My Lords, the Government recognise the growing problem of metal theft and are taking urgent steps to address it. Five million pounds has been provided to establish a dedicated national task force to significantly increase enforcement activity to deal with both scrap metal dealers who trade in stolen metal and those who steal metal.
My Lords, that is fine as far as it goes but does the Minister agree with what his Home Office colleague James Brokenshire said in the other place on Monday? Mr Brokenshire estimated that the cost of metal theft may be now as much as £777 million a year and said,
“we have now reached the stage where the only conclusion is that new legislation is needed to tackle metal theft”.—[Official Report, Commons, 12/12/11; col. 508.]
As a vital first step, will the Minister accept my amendment to the Legal Aid, Sentencing and Punishment of Offenders Bill, which would make cash transactions for scrap metal sales illegal, bearing in mind that probably as much as £1 billion out of the £5 billion in this industry is accounted for in cash and is the cause of most of the problems?
First, my Lords, I always agree with everything that my honourable friends say and I agree with absolutely everything that my honourable friend Mr James Brokenshire said on Monday about metal theft. We think that the Scrap Metal Dealers Act 1964 is dead. It is past its sell-by date and we need to look at other measures to properly regulate the scrap metal yards, because that is where the problem is—in dealing with the stolen metal. We will certainly look very carefully at the noble Lord’s amendment, which I have not yet seen, when it comes before us shortly in the legal aid Bill. If we can give it a fair wind or tinker with it, we certainly will because I agree with him that addressing the question of cash in this industry certainly needs looking at.
My Lords, does the Minister agree that the stakes have been significantly raised in this issue, now that it is a question not only of very significant funds but of human lives being put at risk in hospitals, when hospitals have to close and operations have to be postponed because metal has been stolen by thieves? Does that not raise the measure of the issue significantly?
My Lords, the noble Baroness is quite right to raise the issue of the threat to life. Already this year, I think that some six criminals have been killed stealing metal—it is perhaps a higher figure—but in stealing that metal they have caused considerable disruption to power supplies and other things. We know that that has affected not only hospitals but, on other occasions, the emergency services. That is why the Government certainly feel it necessary that we must make moves in the area.
My Lords, the call for tighter regulation of scrap yards, including cashless transactions, is widespread. We know that the industry itself wants to back regulation. I wonder whether the Minister could be a bit more specific on the timescale and when we might expect some real reform of the regulations, including particularly the easy access to cash which supports something causing not only the damage of yesterday that we have heard about but damage in our own case. We have around 10 churches a day losing their roofs. Can we have a timescale?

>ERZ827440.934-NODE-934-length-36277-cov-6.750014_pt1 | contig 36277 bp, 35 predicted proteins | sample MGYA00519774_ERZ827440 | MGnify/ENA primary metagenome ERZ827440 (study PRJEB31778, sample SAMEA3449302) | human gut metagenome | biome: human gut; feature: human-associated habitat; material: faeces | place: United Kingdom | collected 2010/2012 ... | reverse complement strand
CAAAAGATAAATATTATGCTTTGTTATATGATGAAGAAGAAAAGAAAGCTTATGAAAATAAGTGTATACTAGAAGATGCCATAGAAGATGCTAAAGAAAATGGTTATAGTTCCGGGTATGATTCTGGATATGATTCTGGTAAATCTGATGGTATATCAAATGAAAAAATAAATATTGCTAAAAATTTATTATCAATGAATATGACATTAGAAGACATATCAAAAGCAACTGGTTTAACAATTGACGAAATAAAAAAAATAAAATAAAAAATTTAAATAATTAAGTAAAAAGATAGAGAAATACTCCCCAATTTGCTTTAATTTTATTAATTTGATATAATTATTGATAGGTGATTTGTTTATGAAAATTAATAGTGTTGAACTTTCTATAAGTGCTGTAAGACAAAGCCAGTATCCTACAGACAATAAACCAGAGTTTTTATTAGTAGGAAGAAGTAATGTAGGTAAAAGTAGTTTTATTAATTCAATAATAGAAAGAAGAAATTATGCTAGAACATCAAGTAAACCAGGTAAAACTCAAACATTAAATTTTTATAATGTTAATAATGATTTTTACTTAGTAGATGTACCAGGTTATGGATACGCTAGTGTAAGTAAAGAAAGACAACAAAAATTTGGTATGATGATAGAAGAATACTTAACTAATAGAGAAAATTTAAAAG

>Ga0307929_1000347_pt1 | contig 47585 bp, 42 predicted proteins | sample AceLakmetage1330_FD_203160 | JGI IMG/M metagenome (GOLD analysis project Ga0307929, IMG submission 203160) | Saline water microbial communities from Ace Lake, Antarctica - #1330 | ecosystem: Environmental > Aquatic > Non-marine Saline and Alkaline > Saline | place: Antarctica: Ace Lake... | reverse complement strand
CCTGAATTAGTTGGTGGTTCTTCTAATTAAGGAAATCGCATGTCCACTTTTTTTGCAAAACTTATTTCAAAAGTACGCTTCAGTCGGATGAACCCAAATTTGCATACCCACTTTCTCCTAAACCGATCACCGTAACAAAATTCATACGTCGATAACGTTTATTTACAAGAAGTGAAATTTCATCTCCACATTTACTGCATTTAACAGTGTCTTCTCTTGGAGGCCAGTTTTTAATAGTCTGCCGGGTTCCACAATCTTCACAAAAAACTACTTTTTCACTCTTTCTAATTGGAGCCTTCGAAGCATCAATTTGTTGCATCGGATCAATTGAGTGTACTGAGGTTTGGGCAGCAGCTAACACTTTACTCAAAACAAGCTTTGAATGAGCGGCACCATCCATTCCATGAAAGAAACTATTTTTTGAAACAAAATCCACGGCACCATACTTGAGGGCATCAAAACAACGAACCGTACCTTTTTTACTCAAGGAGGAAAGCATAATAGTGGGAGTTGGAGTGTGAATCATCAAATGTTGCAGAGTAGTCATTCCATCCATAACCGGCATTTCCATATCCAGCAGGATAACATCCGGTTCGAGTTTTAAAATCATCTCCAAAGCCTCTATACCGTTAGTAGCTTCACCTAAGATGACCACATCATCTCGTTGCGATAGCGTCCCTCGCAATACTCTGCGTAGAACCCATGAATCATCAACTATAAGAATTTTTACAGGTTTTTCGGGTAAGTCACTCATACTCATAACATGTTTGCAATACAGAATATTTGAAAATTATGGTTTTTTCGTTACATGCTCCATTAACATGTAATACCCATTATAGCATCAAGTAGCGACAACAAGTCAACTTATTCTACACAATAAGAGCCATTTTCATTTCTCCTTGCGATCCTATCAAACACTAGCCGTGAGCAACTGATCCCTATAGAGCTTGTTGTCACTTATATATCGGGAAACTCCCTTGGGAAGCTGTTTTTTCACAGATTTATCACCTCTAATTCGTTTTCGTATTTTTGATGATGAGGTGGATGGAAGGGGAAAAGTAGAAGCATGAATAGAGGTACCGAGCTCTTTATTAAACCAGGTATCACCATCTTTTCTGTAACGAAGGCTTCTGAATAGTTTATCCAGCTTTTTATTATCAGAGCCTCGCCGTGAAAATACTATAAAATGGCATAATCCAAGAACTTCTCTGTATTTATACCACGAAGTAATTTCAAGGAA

My Lords, the right reverend Prelate is right to draw attention to the problems that the churches are facing. I recently met his colleague, the right reverend Prelate the Bishop of London, to discuss this issue. He is also right to draw attention to the fact that the industry itself recognises the need for more regulation in this field, which is why we want to go down that route. However, although the industry recognises the need for more regulation, it does not see the advantages of going cashless. I think that going cashless would possibly be the biggest gain to make.
Metal theft has become a really serious epidemic. As the noble Baroness said a moment ago, only about two days ago some copper metal was taken from a hospital in Wales and that resulted in eight operations having to be abandoned. I want to be assured by the Minister that the Government are going to deal with this very urgently and have some plans to deal with these scrap metal dealers as soon as possible.
My Lords, I can give my noble friend that assurance. The important thing to say is that is very difficult to stop the actual theft, given how widely spread all the various metals are. That is why we think the important thing is to deal with the handling, and why we want to deal with the yards. If we could cut off the route for getting money from these stolen metals, we would then cut off the thefts.
My Lords, in view of the danger to life in hospitals and the very possible serious damage to life due to metal theft on the railways, is the Minister satisfied that there are sufficient penalties available once the criminals—either the thieves or the receivers—are caught? I would not normally call for harsh sentences but in view of the salutary sentences given to the rioters, should we make sure that there are salutary sentences for those engaged in this dangerous and life-threatening trade?
My Lords, my memory of the Theft Act is sketchy but, as I remember it, it provides for seven years for theft, something considerably longer for burglary—which most of this would come under—and makes very severe long sentences available for handling. It is the handling we want to get at because it is the fence who deals with the metal who provides the value to it.